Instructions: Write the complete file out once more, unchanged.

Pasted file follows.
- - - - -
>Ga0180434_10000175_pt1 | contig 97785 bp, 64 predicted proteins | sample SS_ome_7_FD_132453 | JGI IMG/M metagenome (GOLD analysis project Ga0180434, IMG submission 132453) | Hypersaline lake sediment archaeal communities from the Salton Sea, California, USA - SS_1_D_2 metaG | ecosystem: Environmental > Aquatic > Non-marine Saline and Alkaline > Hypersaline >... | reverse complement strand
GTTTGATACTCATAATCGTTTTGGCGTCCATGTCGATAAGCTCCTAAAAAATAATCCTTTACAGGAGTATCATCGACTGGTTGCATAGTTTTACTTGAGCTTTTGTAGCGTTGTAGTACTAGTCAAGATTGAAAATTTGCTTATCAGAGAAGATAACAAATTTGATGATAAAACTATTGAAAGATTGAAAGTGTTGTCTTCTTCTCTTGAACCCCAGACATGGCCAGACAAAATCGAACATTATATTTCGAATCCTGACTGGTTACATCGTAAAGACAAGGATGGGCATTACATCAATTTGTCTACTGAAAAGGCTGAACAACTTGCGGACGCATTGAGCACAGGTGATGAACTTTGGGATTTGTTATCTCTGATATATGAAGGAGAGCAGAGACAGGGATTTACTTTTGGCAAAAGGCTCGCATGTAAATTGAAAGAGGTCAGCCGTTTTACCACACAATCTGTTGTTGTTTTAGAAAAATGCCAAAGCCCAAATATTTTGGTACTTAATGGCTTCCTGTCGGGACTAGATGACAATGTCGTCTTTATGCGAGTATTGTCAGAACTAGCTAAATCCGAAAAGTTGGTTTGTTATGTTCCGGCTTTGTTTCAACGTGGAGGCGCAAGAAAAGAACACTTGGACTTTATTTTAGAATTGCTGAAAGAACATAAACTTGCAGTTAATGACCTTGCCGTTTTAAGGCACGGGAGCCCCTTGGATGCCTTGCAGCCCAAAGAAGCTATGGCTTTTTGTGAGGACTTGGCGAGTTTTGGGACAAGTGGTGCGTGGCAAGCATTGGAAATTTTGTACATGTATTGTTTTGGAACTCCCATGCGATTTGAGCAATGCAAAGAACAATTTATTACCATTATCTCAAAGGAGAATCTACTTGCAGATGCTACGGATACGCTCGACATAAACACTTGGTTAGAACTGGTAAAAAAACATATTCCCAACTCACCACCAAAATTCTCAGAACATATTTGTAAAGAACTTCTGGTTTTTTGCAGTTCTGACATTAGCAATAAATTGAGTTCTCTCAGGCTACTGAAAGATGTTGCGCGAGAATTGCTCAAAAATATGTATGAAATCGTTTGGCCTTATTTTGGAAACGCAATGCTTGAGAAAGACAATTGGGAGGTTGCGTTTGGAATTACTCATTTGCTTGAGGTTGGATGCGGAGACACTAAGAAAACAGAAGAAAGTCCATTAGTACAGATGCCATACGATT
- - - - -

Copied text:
>Ga0180434_10000175_pt1 | contig 97785 bp, 64 predicted proteins | sample SS_ome_7_FD_132453 | JGI IMG/M metagenome (GOLD analysis project Ga0180434, IMG submission 132453) | Hypersaline lake sediment archaeal communities from the Salton Sea, California, USA - SS_1_D_2 metaG | ecosystem: Environmental > Aquatic > Non-marine Saline and Alkaline > Hypersaline >... | reverse complement strand
GTTTGATACTCATAATCGTTTTGGCGTCCATGTCGATAAGCTCCTAAAAAATAATCCTTTACAGGAGTATCATCGACTGGTTGCATAGTTTTACTTGAGCTTTTGTAGCGTTGTAGTACTAGTCAAGATTGAAAATTTGCTTATCAGAGAAGATAACAAATTTGATGATAAAACTATTGAAAGATTGAAAGTGTTGTCTTCTTCTCTTGAACCCCAGACATGGCCAGACAAAATCGAACATTATATTTCGAATCCTGACTGGTTACATCGTAAAGACAAGGATGGGCATTACATCAATTTGTCTACTGAAAAGGCTGAACAACTTGCGGACGCATTGAGCACAGGTGATGAACTTTGGGATTTGTTATCTCTGATATATGAAGGAGAGCAGAGACAGGGATTTACTTTTGGCAAAAGGCTCGCATGTAAATTGAAAGAGGTCAGCCGTTTTACCACACAATCTGTTGTTGTTTTAGAAAAATGCCAAAGCCCAAATATTTTGGTACTTAATGGCTTCCTGTCGGGACTAGATGACAATGTCGTCTTTATGCGAGTATTGTCAGAACTAGCTAAATCCGAAAAGTTGGTTTGTTATGTTCCGGCTTTGTTTCAACGTGGAGGCGCAAGAAAAGAACACTTGGACTTTATTTTAGAATTGCTGAAAGAACATAAACTTGCAGTTAATGACCTTGCCGTTTTAAGGCACGGGAGCCCCTTGGATGCCTTGCAGCCCAAAGAAGCTATGGCTTTTTGTGAGGACTTGGCGAGTTTTGGGACAAGTGGTGCGTGGCAAGCATTGGAAATTTTGTACATGTATTGTTTTGGAACTCCCATGCGATTTGAGCAATGCAAAGAACAATTTATTACCATTATCTCAAAGGAGAATCTACTTGCAGATGCTACGGATACGCTCGACATAAACACTTGGTTAGAACTGGTAAAAAAACATATTCCCAACTCACCACCAAAATTCTCAGAACATATTTGTAAAGAACTTCTGGTTTTTTGCAGTTCTGACATTAGCAATAAATTGAGTTCTCTCAGGCTACTGAAAGATGTTGCGCGAGAATTGCTCAAAAATATGTATGAAATCGTTTGGCCTTATTTTGGAAACGCAATGCTTGAGAAAGACAATTGGGAGGTTGCGTTTGGAATTACTCATTTGCTTGAGGTTGGATGCGGAGACACTAAGAAAACAGAAGAAAGTCCATTAGTACAGATGCCATACGATT